1066 and all those baby names
Norman names such as William, Henry and Alice have been popular for 1,000 years. Why did the English copy their invaders?
The date 1066. William the Conqueror. King Harold with the arrow in his eye. Soldiers in those nose-protector helmets.
But many people will struggle to come up with more than these sketchy facts about how the Normans invaded England and overthrew the Anglo-Saxons on one bloody day almost a millennium ago.
But it was then the seeds were sown for the English language as it is today, including names.
"If you ask where did the Normans come from and what was their impact, most people run out of steam pretty quickly," says historian Robert Bartlett of the University of St Andrews.
"It's not like the Tudor era, which people are much more familiar with thanks to TV dramas and historical novels."
Further wreathing the 11th Century in mystery, says Professor Bartlett, is how unfamiliar the names of the Anglo-Saxon protagonists are to modern ears - Aethelred, Eadric, Leofric.
By contrast, the names of the Norman conquerors quickly became popular, and remain common to this day - William, Robert, Henry, Alice, Matilda.
Back in time with the BBC
- Prof Robert Bartlett presents BBC Two's The Normans, starting 4 August, 2100 BST
- Other documentaries will focus on King Arthur, the Domesday Book, Norman walks and chapels
As these French-speaking, wine-drinking, castle-building conquerors swiftly took over England and intermarried with Anglo-Saxon women, it was not just newborns named in their honour.
"The ruling elite set the fashion and soon William was the most common male name in England, even among peasants. A lot of people changed their names because they wanted to pass in polite society - they didn't want to be mistaken for a peasant, marked out with an Anglo-Saxon name."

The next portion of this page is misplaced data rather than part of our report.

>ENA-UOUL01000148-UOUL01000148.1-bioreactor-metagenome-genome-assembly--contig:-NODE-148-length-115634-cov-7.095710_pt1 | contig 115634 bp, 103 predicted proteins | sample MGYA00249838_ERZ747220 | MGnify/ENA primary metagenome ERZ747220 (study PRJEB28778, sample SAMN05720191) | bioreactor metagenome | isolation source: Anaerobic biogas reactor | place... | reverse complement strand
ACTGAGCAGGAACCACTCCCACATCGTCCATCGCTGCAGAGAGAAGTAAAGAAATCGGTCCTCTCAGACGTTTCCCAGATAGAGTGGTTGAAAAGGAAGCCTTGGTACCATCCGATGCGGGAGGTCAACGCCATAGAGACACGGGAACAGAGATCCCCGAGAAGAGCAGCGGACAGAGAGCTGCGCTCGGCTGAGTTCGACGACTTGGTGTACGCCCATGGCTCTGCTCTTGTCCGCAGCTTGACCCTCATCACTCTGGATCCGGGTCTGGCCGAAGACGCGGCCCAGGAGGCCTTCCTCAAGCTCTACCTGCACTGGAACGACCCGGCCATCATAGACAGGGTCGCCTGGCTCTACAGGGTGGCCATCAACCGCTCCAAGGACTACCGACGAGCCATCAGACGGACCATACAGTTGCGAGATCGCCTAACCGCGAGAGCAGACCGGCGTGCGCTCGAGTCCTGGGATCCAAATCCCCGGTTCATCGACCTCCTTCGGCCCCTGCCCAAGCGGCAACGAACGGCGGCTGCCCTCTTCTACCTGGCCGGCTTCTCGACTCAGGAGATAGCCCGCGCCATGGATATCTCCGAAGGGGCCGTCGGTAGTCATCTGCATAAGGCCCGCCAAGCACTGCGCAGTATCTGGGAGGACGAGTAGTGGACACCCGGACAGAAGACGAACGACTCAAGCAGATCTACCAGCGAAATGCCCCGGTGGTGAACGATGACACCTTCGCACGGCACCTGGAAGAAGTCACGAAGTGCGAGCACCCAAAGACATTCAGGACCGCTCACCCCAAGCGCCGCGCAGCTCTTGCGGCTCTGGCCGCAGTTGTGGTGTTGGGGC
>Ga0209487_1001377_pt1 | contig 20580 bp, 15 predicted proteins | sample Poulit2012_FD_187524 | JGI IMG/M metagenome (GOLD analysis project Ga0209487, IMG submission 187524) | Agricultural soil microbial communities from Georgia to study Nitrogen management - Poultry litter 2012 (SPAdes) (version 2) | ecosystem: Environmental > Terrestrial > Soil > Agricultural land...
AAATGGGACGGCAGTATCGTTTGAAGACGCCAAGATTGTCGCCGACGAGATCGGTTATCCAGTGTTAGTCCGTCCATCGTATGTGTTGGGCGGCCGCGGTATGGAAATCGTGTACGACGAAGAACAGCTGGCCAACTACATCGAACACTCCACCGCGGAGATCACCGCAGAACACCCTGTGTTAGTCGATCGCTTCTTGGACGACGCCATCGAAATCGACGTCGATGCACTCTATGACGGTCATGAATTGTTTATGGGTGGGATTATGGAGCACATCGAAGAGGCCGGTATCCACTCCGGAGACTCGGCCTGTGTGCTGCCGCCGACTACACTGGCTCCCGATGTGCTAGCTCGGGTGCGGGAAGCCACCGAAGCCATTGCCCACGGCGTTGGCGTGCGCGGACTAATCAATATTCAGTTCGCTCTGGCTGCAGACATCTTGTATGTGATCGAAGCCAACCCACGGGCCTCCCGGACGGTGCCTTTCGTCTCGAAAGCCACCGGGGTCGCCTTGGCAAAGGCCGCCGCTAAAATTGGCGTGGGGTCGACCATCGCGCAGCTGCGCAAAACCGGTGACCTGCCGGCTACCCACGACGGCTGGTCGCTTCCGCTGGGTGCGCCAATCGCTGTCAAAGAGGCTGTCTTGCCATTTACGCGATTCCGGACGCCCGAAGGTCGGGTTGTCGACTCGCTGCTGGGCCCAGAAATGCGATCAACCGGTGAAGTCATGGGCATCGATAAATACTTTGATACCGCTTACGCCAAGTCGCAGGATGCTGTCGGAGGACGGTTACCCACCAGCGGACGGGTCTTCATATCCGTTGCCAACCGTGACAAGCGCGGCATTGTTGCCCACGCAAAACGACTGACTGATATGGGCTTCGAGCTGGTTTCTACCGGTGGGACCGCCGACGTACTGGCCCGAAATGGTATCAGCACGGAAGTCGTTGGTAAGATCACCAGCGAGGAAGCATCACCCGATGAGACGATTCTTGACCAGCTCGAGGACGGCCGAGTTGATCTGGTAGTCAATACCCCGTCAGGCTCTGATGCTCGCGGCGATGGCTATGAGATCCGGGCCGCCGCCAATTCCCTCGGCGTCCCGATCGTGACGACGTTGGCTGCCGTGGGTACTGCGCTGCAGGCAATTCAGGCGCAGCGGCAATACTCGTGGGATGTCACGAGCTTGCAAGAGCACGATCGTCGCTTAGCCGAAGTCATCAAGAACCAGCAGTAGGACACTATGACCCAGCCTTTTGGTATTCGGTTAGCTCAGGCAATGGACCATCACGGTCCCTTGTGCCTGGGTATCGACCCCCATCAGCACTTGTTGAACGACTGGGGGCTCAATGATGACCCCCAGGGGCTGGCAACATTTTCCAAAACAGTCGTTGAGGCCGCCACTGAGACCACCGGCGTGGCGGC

Look at baby name league tables today, and the Old English name of Harold languishes far below the French-derived Henry in popularity. William, meanwhile, was the second most popular name for boys 200 years ago, the most popular 100 years ago and has held its place in the top 10 in England and Wales since 2000.
In Scotland, where the fiercely independent rulers invited Norman lords in but refused to assimilate in the way the English had, the name William maintains a respectable mid-table result at number 34 (20 places above Robert in the most recent baby names list).
William, Alice, Robert
- For a long time after 1066, English boys were named after William the Conqueror
- William means 'resolute protector'
- Other Norman-era names like Alice and Robert remain popular
- But not Norman itself, except as surname
It soon became necessary to distinguish between all these Williams and Roberts, and so the Norman tradition of surnames was adopted. As well as family names derived from one's occupation, surnames with the prefix Fitz date from Norman times.
"Fitz comes from the French 'fils', meaning 'son of'. So Fitzsimmons once meant 'son of Simon' and Fitzgerald 'son of Gerald," says Prof Bartlett, whose own first name Robert is solidly Norman in origin.
And it is a legacy of the Normans that modern English has many words with similar meanings, as French words were assimilated into everyday language. The same goes for the long-standing association of all things French with the upper classes, and all things Anglo-Saxon with coarseness.
"Pig is English in origin, pork is French. Sheep is English, mutton is French. Cow is English, beef is French. When it's in a cold and muddy field covered in dung, it's named in English. When it's been cooked and carved and put on a table with a glass of wine, it's referred to in French."
End Quote Robert Bartlett
When it's in a muddy field, it's named in English. When it's cooked and served with wine, it's named in French”
Not only was there an almost immediate impact on English names and language, the landscape changed rapidly as the new Norman elite set about building stone castles and churches across the land - robust defensive structures like nothing seen before on these shores.
And just as few traces of the less permanent Anglo-Saxon structures remain today, the same goes for Old English.
"English was scarcely written down in this time - writing acts as a brake, and a language that isn't written down changes much faster. The grammar simplified, case endings were lost, and many French words were absorbed," says Prof Bartlett.
Within 150 years of 1066, English had changed almost beyond recognition. "Just think of pre-Norman texts such as Beowulf or Anglo-Saxon laws - you must study Old English to be able to read these. But by the time of Chaucer or Shakespeare, it's a lot more familiar."
Even their names are reassuringly familiar (and Norman in origin) - Geoffrey and William.